The Superdry share price keeps crashing! What next?

Earlier this week, the Superdry share price collapsed to an all-time low. With sales growth weakening, does this fashion brand have a future?

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This week, life got a whole lot worse for long-suffering shareholders of fashion brand Superdry (LSE: SDRY). On Tuesday morning, the Superdry share price crashed to an all-time low, before bouncing back.

The shares slump and slide

Just over five years ago, the Superdry share price was testing record highs. On 5 January 2018, this stock closed at 2,074p. Alas, it then began a steep slide, closing at 405p on 14 December 2018.

Things got even more painful for shareholders during 2020’s pandemic panic. On 20 March 2020, the stock closed at 103.3p. Fair enough — after all, who was buying fashion jackets during Covid-19 lockdowns?

After a strong recovery in 2020-21, the stock closed at 472p on 14 May 2021. But it’s never been anywhere near that level ever since. Earlier this morning, this stock hit a record low of 82.5p. Yikes.

As I write late on Tuesday afternoon, the Superdry share price has rebounded to 87.26p. This values the chain at £71.7m — a tiny fraction of its worth in its glory days.

Here’s how the shares have performed over seven different periods:

One day-2.8%
Five days-22.5%
One month-19.1%
Year to date-31.8%
Six months-30.0%
One year-48.6%
Five years-94.5%

Over all seven timescales, this former growth stock has dived. It’s down by three-tenths over six months and has almost halved over one year.

Even worse, it has collapsed by almost 95% over half a decade. Shockingly, £1,000 invested into this stock five years ago would be worth just £54.80 today. That’s brutal.

Superdry sales stumble again

Superdry was founded as Cult Clothing by Julian Dunkerton and a business partner in 1985. Beginning with one store in Cheltenham, the group expanded rapidly, favouring university towns

In 2010, the group floated in London at a share price of 500p, valuing it at £395m. But it faltered late last decade and Dunkerton returned to head the company in 2019, aiming to turn things around with a new strategy.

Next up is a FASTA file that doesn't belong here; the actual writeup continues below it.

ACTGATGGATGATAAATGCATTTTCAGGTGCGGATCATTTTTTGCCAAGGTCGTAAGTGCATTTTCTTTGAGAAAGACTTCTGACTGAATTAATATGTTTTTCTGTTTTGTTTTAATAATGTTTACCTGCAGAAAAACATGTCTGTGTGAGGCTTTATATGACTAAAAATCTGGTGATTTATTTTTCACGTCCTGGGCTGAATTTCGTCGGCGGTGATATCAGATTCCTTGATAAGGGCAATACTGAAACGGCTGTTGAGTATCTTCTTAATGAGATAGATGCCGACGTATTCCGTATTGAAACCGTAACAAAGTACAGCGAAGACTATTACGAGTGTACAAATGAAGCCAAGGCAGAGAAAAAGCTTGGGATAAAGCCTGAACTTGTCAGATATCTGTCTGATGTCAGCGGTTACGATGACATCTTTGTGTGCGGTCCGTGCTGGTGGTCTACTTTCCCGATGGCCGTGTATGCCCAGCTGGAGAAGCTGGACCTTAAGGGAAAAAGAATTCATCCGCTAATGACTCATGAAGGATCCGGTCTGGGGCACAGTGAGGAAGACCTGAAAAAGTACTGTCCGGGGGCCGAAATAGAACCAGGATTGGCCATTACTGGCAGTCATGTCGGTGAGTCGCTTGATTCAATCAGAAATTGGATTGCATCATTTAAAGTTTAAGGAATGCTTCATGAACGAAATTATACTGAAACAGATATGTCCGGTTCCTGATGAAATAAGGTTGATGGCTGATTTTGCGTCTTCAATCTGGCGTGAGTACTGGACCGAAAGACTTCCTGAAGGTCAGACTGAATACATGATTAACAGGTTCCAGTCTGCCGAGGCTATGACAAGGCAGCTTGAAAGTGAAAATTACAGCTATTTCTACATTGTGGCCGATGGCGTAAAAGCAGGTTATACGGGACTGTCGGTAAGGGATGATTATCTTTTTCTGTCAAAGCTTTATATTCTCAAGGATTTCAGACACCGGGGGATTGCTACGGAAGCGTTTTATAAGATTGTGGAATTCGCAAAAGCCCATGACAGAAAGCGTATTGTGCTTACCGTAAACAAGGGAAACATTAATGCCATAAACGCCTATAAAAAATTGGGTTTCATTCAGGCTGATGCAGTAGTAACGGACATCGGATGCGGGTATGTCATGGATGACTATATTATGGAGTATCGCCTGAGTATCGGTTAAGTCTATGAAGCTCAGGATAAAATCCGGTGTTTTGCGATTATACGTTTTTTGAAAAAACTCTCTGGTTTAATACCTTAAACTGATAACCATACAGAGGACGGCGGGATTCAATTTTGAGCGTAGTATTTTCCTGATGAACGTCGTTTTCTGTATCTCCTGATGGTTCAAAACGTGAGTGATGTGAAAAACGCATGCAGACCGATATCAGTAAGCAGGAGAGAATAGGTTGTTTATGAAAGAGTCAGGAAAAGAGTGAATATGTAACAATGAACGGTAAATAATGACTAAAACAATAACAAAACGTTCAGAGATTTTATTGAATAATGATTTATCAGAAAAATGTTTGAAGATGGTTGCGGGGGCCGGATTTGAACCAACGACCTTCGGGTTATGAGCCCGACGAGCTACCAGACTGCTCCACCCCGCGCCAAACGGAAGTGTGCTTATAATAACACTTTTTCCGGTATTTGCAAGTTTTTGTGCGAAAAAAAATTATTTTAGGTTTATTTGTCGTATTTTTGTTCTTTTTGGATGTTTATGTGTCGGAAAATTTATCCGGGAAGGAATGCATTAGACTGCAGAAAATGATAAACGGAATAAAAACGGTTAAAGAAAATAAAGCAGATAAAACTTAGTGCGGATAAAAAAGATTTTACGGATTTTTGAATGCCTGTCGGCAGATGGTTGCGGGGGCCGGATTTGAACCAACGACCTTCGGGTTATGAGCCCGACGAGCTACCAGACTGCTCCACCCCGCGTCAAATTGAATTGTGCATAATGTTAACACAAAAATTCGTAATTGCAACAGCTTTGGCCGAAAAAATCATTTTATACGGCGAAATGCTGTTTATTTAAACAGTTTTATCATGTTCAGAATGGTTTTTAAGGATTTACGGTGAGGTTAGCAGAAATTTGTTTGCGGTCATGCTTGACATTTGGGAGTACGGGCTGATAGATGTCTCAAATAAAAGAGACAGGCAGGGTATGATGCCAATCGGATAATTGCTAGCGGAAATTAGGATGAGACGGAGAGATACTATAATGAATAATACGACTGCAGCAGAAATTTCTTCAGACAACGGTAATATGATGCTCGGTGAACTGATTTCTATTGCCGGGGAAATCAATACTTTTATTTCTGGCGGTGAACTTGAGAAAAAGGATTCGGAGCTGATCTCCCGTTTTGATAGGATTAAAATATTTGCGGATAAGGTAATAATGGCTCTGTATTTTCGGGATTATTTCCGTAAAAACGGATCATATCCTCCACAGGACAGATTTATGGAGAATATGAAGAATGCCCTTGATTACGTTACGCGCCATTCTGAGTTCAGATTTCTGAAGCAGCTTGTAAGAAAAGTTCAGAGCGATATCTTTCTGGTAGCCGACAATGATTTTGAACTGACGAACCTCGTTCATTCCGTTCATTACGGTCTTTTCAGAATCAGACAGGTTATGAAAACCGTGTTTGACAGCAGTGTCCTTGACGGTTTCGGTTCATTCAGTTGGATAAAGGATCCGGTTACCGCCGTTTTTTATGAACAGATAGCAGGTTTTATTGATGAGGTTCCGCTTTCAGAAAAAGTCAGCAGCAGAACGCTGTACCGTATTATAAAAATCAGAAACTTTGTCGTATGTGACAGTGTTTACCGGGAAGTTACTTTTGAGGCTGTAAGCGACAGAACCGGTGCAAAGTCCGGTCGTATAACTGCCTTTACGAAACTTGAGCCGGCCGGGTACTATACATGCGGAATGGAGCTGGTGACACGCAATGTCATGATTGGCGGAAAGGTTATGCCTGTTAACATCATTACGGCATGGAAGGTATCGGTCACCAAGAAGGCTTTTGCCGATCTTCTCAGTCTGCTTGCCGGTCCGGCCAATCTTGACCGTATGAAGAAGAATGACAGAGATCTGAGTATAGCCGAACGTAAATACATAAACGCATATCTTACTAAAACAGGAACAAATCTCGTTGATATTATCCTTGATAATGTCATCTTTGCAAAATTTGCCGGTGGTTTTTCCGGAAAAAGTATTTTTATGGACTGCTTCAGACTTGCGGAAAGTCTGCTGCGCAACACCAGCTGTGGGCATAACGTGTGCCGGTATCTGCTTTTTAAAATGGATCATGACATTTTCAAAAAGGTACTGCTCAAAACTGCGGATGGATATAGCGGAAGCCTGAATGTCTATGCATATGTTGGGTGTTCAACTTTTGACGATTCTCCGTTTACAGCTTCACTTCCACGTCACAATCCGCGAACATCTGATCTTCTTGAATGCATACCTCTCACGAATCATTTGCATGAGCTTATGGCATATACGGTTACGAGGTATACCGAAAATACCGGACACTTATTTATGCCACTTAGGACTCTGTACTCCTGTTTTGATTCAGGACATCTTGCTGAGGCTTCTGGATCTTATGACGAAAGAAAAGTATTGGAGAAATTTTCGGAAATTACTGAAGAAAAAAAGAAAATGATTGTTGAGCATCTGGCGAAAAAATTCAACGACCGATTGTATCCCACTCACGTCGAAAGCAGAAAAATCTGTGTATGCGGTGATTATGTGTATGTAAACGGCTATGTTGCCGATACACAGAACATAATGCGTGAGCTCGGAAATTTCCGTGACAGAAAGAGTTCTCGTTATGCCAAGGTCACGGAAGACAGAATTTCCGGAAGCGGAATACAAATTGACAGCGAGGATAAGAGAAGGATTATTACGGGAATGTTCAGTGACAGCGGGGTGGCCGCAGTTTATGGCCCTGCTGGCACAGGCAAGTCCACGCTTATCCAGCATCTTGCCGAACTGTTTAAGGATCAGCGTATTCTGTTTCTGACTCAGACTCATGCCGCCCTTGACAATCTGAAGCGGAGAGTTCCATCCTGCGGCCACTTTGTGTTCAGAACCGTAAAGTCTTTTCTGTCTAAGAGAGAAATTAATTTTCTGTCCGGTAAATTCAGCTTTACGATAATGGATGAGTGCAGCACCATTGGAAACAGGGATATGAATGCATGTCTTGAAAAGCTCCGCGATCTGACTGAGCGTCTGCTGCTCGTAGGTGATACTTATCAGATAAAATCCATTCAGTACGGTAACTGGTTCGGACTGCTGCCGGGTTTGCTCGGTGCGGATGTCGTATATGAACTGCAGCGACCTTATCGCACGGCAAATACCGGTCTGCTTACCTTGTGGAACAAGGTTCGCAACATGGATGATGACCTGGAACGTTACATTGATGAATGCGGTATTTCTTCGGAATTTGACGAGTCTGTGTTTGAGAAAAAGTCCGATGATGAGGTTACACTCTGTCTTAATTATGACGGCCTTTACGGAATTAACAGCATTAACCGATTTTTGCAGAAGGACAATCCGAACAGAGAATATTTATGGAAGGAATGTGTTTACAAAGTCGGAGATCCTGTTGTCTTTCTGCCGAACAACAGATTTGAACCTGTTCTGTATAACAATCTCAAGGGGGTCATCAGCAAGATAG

Last Friday, 14 April, Superdry released its latest trading statement. Blaming the cost-of-living crisis and bad weather for poor sales in February and March, the chain scrapped previous profit guidance.

Instead of breaking even this year, it might be loss-making, due to a “challenging trading environment”. It expects revenues of £615m to £635m this year, slightly up from £609m in 2022.

Does this fashion firm have a future?

I’ve never invested in fashion brands, largely because I’m the least fashion-conscious person I know. Also, experience has taught me that fashion labels often go stale over time as consumers are drawn to new names.

So is Superdry on the way out, or can it turn the tanker around? One warning sign is that the group is considering raising equity by issuing new shares worth up to a fifth of its current market value (£14.3m).

On the other hand, it has revitalised its product offer and has identified £35m of cost savings, with more to come. This could mean store closures and job losses, but could improve the bottom line.

As a long-term value investor, I won’t be buying Superdry shares any time soon. They’re just too volatile and risky for me. Then again, I could imagine some younger and braver investors buying these shares on hopes of a sustained recovery!

Should you invest, the value of your investment may rise or fall and your capital is at risk. Before investing, your individual circumstances should be assessed. Consider taking independent financial advice.

Cliff D'Arcy has no position in any of the shares mentioned. The Motley Fool UK has no position in any of the shares mentioned. Views expressed on the companies mentioned in this article are those of the writer and therefore may differ from the official recommendations we make in our subscription services, such as Share Advisor, Hidden Winners and Pro. Here at The Motley Fool, we believe that considering a diverse range of insights makes us better investors.

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